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2000 Sport Truck Challenge

A Full House of Haulers Attends the 2nd Annual Sport Truck Challenge

jim aust
Aug 1, 2000
Photographers: The Sport Truck Staff
Are you a gambling man? The five daring truck owners who put it all on the line at this year's 2nd Annual Sport Truck Challenge were, and in the end everyone came up a winner. Winners because they came, they ran, and they left satisfied with competing and having made a few new friends.

This year's event was a full year in the making; planning commenced immediately after last year's inaugural "running of the trucks." A few of this year's competitors got so excited reading about the 1999 event in the Jan. 1999 issue, they submitted their entry forms a year ago.

We'd like to thank everyone who took the time to write and express why their truck was a good candidate for the Challenge and share some great photos too. The array of great trucks submitted made the selection process very difficult. When we began choosing trucks for the event, we looked for the most balanced performance trucks and owners who were willing to put their rides to the ultimate head-to-head battle against other owner-built sport trucks. When the dust settled, we had six very serious trucks and no obvious winners. This was going to truly be anybody's event--unlike last year's event, which was dominated by the take-no-prisoners 1957 Chevy entered by Doug Blocker.
The six trucks that ran this year were a 454-powered 1967 Chevy shortbed; a 1988 Chevy fullsize with a Vortech supercharged Corvette engine; a 1994 Dodge Dakota prepped for serious quarter-mile action; a 1997 Dodge Ram SS/T packing a Kenne Bell supercharger; a 1998 Ford F-150 also sporting a Vortech unit; and a 351-powered Ford Ranger.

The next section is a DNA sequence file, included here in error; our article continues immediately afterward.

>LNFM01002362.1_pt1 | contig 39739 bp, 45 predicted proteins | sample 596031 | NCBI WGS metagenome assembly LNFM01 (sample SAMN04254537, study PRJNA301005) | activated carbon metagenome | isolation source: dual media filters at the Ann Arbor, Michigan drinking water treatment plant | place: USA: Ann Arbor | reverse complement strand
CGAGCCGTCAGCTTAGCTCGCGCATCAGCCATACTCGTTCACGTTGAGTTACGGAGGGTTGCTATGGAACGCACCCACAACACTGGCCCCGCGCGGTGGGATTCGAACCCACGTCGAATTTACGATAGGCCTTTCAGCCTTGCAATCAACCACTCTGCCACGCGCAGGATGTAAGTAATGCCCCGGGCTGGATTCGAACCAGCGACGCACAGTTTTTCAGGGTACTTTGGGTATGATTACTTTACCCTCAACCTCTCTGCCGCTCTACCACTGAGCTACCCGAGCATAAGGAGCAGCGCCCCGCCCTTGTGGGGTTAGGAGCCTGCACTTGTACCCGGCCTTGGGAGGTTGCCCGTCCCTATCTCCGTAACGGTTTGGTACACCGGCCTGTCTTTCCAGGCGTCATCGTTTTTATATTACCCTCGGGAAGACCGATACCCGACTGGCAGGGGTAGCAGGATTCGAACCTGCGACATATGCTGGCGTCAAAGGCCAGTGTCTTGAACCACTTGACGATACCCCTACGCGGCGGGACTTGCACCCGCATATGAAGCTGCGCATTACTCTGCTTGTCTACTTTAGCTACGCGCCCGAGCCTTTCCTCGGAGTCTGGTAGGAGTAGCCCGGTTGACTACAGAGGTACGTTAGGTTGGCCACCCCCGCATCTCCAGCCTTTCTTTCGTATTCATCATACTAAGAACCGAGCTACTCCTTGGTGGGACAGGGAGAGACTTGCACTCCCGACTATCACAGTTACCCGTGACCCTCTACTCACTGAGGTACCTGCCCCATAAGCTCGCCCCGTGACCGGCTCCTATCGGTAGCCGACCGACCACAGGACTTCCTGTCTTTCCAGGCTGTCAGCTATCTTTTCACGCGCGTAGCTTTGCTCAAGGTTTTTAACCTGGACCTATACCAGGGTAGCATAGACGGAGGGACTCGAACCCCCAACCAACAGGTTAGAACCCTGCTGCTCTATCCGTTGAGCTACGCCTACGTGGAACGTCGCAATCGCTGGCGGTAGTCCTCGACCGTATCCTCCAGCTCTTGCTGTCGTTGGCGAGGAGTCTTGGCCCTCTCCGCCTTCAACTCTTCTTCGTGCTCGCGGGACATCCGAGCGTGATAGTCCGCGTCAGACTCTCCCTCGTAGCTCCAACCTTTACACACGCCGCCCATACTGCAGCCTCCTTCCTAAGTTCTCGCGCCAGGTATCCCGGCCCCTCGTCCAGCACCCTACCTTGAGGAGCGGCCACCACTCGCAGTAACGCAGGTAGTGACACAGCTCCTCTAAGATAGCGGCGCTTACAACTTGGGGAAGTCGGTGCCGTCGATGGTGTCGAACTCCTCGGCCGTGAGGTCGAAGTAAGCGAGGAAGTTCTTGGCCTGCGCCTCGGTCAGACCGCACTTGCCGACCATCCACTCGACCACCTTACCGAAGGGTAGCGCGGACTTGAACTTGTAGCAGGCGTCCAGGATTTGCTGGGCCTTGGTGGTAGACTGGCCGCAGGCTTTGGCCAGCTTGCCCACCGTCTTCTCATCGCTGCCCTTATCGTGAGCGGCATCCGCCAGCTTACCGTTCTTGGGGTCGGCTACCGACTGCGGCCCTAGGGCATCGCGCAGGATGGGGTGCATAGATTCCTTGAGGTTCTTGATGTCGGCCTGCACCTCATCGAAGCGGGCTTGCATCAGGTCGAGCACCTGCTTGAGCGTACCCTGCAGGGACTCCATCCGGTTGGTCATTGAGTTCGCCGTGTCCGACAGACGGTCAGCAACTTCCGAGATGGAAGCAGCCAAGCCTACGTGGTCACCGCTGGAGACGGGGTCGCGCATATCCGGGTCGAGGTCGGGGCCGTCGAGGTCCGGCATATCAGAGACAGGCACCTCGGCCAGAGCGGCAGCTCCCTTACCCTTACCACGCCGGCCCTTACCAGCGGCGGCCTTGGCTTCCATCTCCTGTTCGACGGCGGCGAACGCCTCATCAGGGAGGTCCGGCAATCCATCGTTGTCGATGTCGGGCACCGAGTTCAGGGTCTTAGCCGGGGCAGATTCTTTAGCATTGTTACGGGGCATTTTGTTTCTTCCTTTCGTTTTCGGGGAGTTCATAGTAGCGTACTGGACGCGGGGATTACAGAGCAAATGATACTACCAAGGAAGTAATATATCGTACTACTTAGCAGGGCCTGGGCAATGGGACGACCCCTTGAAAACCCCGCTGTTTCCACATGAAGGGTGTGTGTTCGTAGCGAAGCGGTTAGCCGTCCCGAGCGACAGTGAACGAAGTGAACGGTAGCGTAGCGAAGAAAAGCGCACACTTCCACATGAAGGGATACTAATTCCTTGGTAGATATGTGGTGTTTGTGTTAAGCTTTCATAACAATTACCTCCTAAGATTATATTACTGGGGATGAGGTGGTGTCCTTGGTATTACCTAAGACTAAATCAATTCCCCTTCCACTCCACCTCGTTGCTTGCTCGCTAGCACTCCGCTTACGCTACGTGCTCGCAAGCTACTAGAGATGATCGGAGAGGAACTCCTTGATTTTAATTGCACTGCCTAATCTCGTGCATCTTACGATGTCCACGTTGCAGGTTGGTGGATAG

It looked like a balanced group of trucks, covering just about every segment of the performance-minded sport truck hobby; so we were, of course, excited. Unfortunately, the V-8 Ranger had tranny problems on the way to California and had to be towed home. We were down to five challengers.

All the contestants knew the simple rules: The trucks must be currently registered and insured to operate legally on California highways. The trucks would be required to compete in all the events with no major changes (for example, no removal of the sway bars or the tonneau covers, and so forth). They would compete on a brand-new set of owner-selected BFGoodrich T/As, which the company generously donated for this competition.

The challenge is broken into six separate events. A total of 1,000 points is possible. A maximum amount of points was designated for each event, and a percentage of points went to each contestant based on his ranking behind the First Place winner in each category. For example, if the fastest truck scored a 13.06 quarter-mile, then it received 250 points. If the second fastest truck ran a 14.30 second time, it received 228 points because it was 91.3 percent as fast as the First Place truck. The events we ran were as follows:
1. Quarter-mile acceleration (250 points): The contestants were given five passes down the quarter-mile; we used the best time from a standing start.

2. Craftsmanship (250 points): Scores were subjectively determined by staff members based on a number of factors like paint and panel fitment, chassis engineering, and interior design.

3. Ride & Drive (200 points): Scores were determined as the five staff members drove the trucks on a predetermined road course. Points were given for driveability, comfort, noise level, and general mechanical soundness.

4. 600-foot slalom (150 points): Scores were determined by the best of three runs through a tight slalom course consisting of six cones placed at 100-foot intervals.